The American Educational Research Association (AERA) holds an annual meeting that brings together researchers from across North America. This year the AERA conference was held from Friday April 8 to Tuesday April 12 in New Orleans, Louisiana and had the theme “Inciting the Social Imagination: Education Research for the Public Good”.
While many researchers were not able to physically attend AERA we did have an opportunity to participate virtually. Through the dedicated efforts of AERA presenters, attendees and members armed with mobile devices we have been given a glimpse into the discussions and have been given access to online resources through Twitter.
Although Twitter is largely known as a tool for social networking it provides a great opportunity for knowledge mobilization. As conference attendees listen to the presentations they sift through the materials and share the more salient points through short (140 character) posts. As you might expect there are the occasional tweets about getting together with friends and commentaries on local restaurants but there are also links to websites and research studies. For example, one of the presentations highlighted recent American research that explored relationships between grade 3 reading skills, poverty and high school graduation.
While the majority of the presentations highlighted American research, Ontario was well represented with presentations from the Ontario Ministry of Education, Universities such as Queen’s, OISE, UOIT and Western.
Prior to the AERA 2011 it was generally agreed by the #AERA Twitter community that the keyword (referred to as a “hashtag”) #AERA2011 would be used to identify comments related to the AERA events. Not only did this coordinate the posting of comments but it also provided a reliable approach to analyzing comments about AERA. Using R (a statistical language and platform) the package twitteR and assistance from Jeff Gentry (the author of twitteR), I have compiled and summarized tweets from the 2011 AERA meeting. I am more than happy to share the file with anyone who is interested, simply send me a quick email.
A note about the data: The data that has been compiled and summarized here is available as a csv file. All tweets contained in the file were made between Friday April 8, 6:00 am to Tuesday April 12, 3:45. The data was limited to the hashtag #AERA2011 which had the most activity. For those Education Researchers in Ontario, a copy of the csv file will also be made available on the AERO-OERP wikispace
Of the 1292 tweets 77.8% (1006) were original tweets and 22.2% (287) were retweets (comments thought to be worth repeating, identified with the prefix RT).
There were 291 people who posted something about AERA. The three most prolific tweeters were ETSresearch (75), pm_rodriquez (46) and mcdanger (40). The majority of people (160) sent only one tweet during the conference.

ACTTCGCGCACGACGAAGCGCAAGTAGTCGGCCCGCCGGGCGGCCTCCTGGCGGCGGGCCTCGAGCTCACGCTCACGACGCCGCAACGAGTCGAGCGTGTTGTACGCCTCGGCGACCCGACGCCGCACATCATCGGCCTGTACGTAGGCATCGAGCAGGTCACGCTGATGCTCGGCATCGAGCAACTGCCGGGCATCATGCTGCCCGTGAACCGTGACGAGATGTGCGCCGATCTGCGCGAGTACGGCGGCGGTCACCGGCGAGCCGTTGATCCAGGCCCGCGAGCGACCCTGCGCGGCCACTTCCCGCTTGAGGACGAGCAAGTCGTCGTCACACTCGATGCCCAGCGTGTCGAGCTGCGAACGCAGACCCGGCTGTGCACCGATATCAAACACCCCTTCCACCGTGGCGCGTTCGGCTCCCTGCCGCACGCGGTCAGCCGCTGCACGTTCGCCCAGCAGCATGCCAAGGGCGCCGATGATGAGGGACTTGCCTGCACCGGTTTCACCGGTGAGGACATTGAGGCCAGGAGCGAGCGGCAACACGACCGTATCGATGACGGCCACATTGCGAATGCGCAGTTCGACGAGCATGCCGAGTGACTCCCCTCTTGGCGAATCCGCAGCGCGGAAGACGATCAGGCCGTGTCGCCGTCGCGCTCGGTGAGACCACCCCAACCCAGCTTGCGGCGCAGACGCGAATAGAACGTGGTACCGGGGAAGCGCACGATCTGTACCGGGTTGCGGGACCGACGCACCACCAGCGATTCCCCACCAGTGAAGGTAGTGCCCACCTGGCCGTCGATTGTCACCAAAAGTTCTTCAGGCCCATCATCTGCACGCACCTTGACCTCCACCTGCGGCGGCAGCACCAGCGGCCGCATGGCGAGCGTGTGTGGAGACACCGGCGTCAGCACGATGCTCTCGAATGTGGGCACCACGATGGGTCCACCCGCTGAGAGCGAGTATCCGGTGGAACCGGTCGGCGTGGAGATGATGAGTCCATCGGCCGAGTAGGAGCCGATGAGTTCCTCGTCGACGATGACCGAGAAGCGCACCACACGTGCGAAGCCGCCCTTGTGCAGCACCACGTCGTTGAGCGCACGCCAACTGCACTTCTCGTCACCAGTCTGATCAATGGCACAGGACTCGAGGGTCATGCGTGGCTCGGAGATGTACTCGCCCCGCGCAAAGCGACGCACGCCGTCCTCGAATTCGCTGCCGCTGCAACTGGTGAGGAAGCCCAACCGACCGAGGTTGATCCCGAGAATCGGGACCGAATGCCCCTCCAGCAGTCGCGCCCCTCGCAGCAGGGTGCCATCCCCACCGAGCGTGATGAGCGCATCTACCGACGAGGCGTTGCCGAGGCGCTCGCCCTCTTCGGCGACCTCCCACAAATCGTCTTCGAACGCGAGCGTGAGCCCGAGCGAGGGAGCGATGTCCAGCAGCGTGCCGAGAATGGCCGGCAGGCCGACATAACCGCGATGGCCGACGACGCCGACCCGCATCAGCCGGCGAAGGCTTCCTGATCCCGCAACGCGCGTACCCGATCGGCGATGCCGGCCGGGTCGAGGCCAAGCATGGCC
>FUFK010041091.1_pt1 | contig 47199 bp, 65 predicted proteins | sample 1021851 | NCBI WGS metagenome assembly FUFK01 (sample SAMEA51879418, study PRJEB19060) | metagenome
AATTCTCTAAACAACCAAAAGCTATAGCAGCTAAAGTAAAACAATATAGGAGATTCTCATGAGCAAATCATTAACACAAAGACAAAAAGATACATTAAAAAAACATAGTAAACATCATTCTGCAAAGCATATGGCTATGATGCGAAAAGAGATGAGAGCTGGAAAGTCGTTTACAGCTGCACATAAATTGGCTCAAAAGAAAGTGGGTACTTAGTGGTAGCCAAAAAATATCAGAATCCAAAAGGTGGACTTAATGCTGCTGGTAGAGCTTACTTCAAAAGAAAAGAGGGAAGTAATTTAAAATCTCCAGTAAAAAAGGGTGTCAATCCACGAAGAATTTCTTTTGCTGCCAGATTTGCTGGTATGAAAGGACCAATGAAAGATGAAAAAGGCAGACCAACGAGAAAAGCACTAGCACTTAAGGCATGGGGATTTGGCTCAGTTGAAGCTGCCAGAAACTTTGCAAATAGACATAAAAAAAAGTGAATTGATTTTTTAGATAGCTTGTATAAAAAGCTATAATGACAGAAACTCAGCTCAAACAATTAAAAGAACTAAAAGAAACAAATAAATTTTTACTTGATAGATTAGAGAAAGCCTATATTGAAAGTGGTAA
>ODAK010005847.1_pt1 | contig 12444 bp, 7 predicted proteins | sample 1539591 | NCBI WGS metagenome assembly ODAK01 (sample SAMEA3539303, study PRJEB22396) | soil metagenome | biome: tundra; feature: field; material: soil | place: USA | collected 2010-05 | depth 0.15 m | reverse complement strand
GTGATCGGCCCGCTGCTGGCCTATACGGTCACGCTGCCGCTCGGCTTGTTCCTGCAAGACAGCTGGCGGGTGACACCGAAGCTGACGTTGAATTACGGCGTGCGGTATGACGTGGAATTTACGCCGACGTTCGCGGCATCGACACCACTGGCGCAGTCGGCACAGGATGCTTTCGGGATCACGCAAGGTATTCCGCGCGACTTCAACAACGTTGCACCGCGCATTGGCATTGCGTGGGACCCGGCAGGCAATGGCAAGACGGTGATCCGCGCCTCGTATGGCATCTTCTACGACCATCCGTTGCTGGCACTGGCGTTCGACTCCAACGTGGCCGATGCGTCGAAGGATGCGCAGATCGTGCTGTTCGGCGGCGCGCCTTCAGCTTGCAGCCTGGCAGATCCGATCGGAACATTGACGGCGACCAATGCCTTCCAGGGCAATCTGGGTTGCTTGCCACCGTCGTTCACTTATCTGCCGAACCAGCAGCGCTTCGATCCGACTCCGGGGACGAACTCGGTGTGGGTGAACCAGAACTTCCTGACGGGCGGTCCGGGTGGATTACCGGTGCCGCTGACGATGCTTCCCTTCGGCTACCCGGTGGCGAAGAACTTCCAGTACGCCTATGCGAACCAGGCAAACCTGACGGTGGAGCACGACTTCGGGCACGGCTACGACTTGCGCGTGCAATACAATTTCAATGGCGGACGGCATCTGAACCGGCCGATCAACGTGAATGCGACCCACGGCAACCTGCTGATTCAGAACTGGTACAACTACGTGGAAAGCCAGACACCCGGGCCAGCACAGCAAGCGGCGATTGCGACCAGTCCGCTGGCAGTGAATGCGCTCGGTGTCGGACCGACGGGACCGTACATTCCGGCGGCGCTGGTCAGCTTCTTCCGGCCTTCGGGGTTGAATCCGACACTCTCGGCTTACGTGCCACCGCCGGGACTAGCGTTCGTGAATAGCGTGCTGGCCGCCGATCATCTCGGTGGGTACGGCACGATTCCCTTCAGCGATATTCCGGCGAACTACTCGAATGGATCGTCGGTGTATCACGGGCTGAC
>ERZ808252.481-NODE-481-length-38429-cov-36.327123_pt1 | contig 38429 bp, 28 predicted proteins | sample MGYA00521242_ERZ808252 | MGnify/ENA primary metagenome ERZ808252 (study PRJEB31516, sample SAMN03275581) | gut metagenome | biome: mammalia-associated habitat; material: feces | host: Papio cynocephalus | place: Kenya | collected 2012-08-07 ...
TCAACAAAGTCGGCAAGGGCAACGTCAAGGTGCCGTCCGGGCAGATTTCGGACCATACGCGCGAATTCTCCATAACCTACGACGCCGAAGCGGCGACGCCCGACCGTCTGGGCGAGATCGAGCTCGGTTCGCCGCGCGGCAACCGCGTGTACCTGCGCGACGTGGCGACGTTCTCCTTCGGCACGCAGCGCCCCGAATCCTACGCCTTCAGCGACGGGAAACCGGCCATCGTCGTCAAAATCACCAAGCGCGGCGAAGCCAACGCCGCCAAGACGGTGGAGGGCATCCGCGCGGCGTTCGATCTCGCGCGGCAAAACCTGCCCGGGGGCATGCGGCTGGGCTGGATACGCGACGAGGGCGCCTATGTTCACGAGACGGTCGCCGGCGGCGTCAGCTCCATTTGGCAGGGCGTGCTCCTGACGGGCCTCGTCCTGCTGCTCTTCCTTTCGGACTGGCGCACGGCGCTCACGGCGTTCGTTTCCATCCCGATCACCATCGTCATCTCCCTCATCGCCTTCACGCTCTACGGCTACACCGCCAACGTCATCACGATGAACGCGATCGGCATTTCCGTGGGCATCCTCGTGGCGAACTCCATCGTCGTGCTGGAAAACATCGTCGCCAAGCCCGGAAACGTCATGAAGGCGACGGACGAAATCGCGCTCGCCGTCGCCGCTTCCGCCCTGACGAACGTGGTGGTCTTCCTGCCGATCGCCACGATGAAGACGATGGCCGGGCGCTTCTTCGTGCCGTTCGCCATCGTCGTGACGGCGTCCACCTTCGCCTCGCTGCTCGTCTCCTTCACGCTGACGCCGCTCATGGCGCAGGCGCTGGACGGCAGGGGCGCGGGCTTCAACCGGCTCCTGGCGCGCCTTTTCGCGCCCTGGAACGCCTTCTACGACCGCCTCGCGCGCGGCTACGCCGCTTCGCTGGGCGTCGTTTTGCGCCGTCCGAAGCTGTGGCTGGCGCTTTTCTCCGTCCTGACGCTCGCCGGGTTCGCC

@BethFertig was retweeted the most (31 times) when she reminded us that
“Two thirds of variability in student achievement comes from factors OUTSIDE school, researchers remind us” (21 retweets)
and asked us
“Why does US have fewer students excelling in math-science? We’re self-absorbed says Gary Phillips of AIR” (10 times).
Perhaps not surprisingly, Saturday was the busiest with 30.7% (396) of the overall tweets for the conference.
Thank you to EVERYONE who attended AERA 2011 and made it possible for us to share in the learning.
Chris, this is great. Thanks for doing this. It’s good to see more people using Twitter at AERA as each year goes by.
Thanks for the comment and the link to your post. When I get a few spare moments, I’ll try tagging the tweets using your categories. I love your “verbing” category.
Here’s my blog post about Tweeting the 2009 AERA meeting http://educationpr.org/2009/04/27/twittering-the-aera-conference/
Given the lack of wifi and spotty cellular access – at least on the iPhone – I’m curious as to how folks were tweeting at the conference. I am a vociferous tweeter, especially since I use Twitter to capture my notes directly into Evernote, and was sorely disappointed not to be able to do so. It was my first time at AERA – I’m an Educause gal – so maybe my expectations were just a tad high with regard to wifi and other tech tools? In any case, you can view my post-conference impressions as an AERA Noob at http://phdtalk.totallyvidya.net/academic/post-conference-reflections-of-an-aera-noob/
This is terrific Chris! I will be sure to display some of those tweets on our website! Thanks for sharing. Two of our People for Education researchers attended too – they are also at OISE. Watching the use of twitter grow at AERA is encouraging. It also helps spread the knowledge beyond the “research world” and helps mobilize it to teachers, parents or anyone who might be able to use it!